Wonderful Town

Music by Leonard Bernstein, book by Joseph Fields and Jerome Chodorov, lyrics by Betty Comden and Adolph Green
All Star Productions
Ye Olde Rose and Crown Pub Theatre

Wonderful Town Credit: David Ovenden
Wonderful Town Credit: David Ovenden

There is a bright optimistic thread running through the All Star Production of Bernstein’s 1953 musical Wonderful Town. This is in part an expression of the show’s dialogue, music and story. But it is also a matter of Tim Arthur’s bold impressive direction, Ian Pyle’s lively ambitious choreography and the assured performances of a cast that is clearly having a good deal of fun.

The show is set in 1935, and newspapers from that year are plastered to the back wall of the thrust stage. It is a year when America was on the move, driven by an economic depression that was shaking old certainties.

Ruth (Lizzie Wofford) and her younger sister Eileen (Francesca Benton-Stace) arrive in New York’s Greenwich Village hoping to find work and accommodation. They are hungry, have little money but are full of hope that a new life is possible. Ruth wants to work as a writer and Eileen as an actor.

They are immediately caught up in the urban bustle of Christopher Street where their newly secured apartment window opens directly onto the busy pavement.

The musical is built around these two strong characters who initiate most of the action, and generally motivate or direct the male characters. They are smart-talking and intelligent.

If all that wasn’t a sufficient breach of the expected gender roles of 1953 (and 1935) then there is also the depiction of the male characters which includes the football athlete Wreck (Simon Burr) shown at an ironing board ironing the pleats in a woman’s skirt. This was several years before a number of London critics were supposedly concerned about the appearance of an ironing board on the stage of Osborne’s Look Back in Anger.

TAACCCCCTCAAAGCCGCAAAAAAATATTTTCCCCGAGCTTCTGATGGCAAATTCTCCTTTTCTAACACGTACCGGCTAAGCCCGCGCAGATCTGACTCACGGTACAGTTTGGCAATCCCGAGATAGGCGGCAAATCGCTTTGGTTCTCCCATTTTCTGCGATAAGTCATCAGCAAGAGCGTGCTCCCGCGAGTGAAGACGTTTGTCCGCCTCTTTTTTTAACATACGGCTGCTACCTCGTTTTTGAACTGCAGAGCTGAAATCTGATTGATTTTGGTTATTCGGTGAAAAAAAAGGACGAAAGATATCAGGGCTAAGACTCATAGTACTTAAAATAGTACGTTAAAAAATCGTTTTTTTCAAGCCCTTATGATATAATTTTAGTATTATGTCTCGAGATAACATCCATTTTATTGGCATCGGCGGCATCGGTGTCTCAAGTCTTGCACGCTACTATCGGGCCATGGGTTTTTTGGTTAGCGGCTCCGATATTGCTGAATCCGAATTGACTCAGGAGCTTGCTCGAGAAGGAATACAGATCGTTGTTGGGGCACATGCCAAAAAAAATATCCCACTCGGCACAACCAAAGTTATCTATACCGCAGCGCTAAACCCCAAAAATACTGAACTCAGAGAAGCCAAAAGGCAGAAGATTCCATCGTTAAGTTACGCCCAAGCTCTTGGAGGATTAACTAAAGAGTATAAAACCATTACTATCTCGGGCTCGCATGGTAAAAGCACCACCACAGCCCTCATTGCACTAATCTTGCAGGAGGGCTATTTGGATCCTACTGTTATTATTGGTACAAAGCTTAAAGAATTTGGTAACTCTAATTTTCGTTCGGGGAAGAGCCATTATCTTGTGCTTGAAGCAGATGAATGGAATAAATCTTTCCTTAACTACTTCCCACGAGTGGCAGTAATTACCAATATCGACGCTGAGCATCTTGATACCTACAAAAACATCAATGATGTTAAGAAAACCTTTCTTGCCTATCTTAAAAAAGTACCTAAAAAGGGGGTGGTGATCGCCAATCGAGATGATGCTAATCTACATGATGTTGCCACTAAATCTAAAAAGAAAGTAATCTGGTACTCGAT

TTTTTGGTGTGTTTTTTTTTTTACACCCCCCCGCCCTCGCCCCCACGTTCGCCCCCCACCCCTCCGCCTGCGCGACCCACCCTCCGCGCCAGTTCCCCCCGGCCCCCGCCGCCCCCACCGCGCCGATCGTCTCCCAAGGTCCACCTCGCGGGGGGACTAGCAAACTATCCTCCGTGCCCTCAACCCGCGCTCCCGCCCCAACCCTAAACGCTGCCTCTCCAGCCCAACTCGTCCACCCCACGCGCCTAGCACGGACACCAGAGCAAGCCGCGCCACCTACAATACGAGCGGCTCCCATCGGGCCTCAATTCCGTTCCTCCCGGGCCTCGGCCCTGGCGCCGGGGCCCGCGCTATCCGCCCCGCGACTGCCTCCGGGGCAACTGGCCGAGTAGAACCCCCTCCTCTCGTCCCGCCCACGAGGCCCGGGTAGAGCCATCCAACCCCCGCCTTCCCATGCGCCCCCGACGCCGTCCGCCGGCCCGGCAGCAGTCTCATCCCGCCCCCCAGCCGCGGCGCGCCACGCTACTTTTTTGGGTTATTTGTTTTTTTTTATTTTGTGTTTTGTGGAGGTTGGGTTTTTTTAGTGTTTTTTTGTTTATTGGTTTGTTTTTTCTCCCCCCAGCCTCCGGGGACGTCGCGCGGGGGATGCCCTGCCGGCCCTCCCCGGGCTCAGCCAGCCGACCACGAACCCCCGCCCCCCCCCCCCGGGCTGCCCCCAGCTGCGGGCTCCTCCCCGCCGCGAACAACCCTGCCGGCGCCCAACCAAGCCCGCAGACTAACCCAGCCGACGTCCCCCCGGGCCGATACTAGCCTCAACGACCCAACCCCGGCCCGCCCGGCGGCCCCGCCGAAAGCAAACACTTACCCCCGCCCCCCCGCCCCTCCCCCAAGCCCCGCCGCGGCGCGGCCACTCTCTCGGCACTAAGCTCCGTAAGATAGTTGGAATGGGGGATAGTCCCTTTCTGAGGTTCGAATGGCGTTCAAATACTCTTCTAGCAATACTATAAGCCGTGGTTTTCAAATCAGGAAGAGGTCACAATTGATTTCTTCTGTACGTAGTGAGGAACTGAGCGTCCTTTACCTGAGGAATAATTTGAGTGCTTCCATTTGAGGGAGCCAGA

This musical was created in 1953 by young people who were sure the world was opening up. It deliberately shunts aside sources of restriction, including the only parent in the script, Mrs Wade (Laurel Dougall), who is gently manipulated into accepting her daughter’s choice of marriage partner.

The literate and witty songs are exciting. They vary from the soothing harmonies of the Western Swing influenced “Ohio” sung as a duet by the sisters, to the zany dance numbers of the Admiral’s “Conga” and the cartoon police performing the pastiche Irish jig “My Darlin’ Eileen”.

It’s all good fun, but that doesn’t mean it hasn’t got important things to say. One of the funniest songs is the swing blues influenced “One hundred Days / Ways to lose a man” in which Ruth laments the many ways a woman can lose a man by revealing that she is more knowledgeable or skilled than him.

Ian Pyle’s imaginative choreography keeps things constantly in motion to such an extent that it amazed me that the large cast didn’t crash into each other. The most exciting sequence came with the song “Swing” in which the movements seemed to anticipate those in West Side Story.

At times, it seemed like an exuberant party that welcomed everyone and indeed the audience were encouraged to join the last sequence of the first half of the show.

However, such high spirits are not always so popular with the police, so when Eileen leads a Conga dance down Christopher Street which turns into a bit of a party, she is arrested for causing a riot. Of course sixteen years later in 1969 it was the corruption and brutality of the police that caused the Stonewall riots on Christopher Street out of which emerged the Gay Liberation Front. But that was in the future. The police in this musical, like every other character, fall under the charm of the leading women.

This is a remarkably fine production of a musical whose upbeat mood and warm optimistic vision will lift your spirits.

Reviewer: Keith Mckenna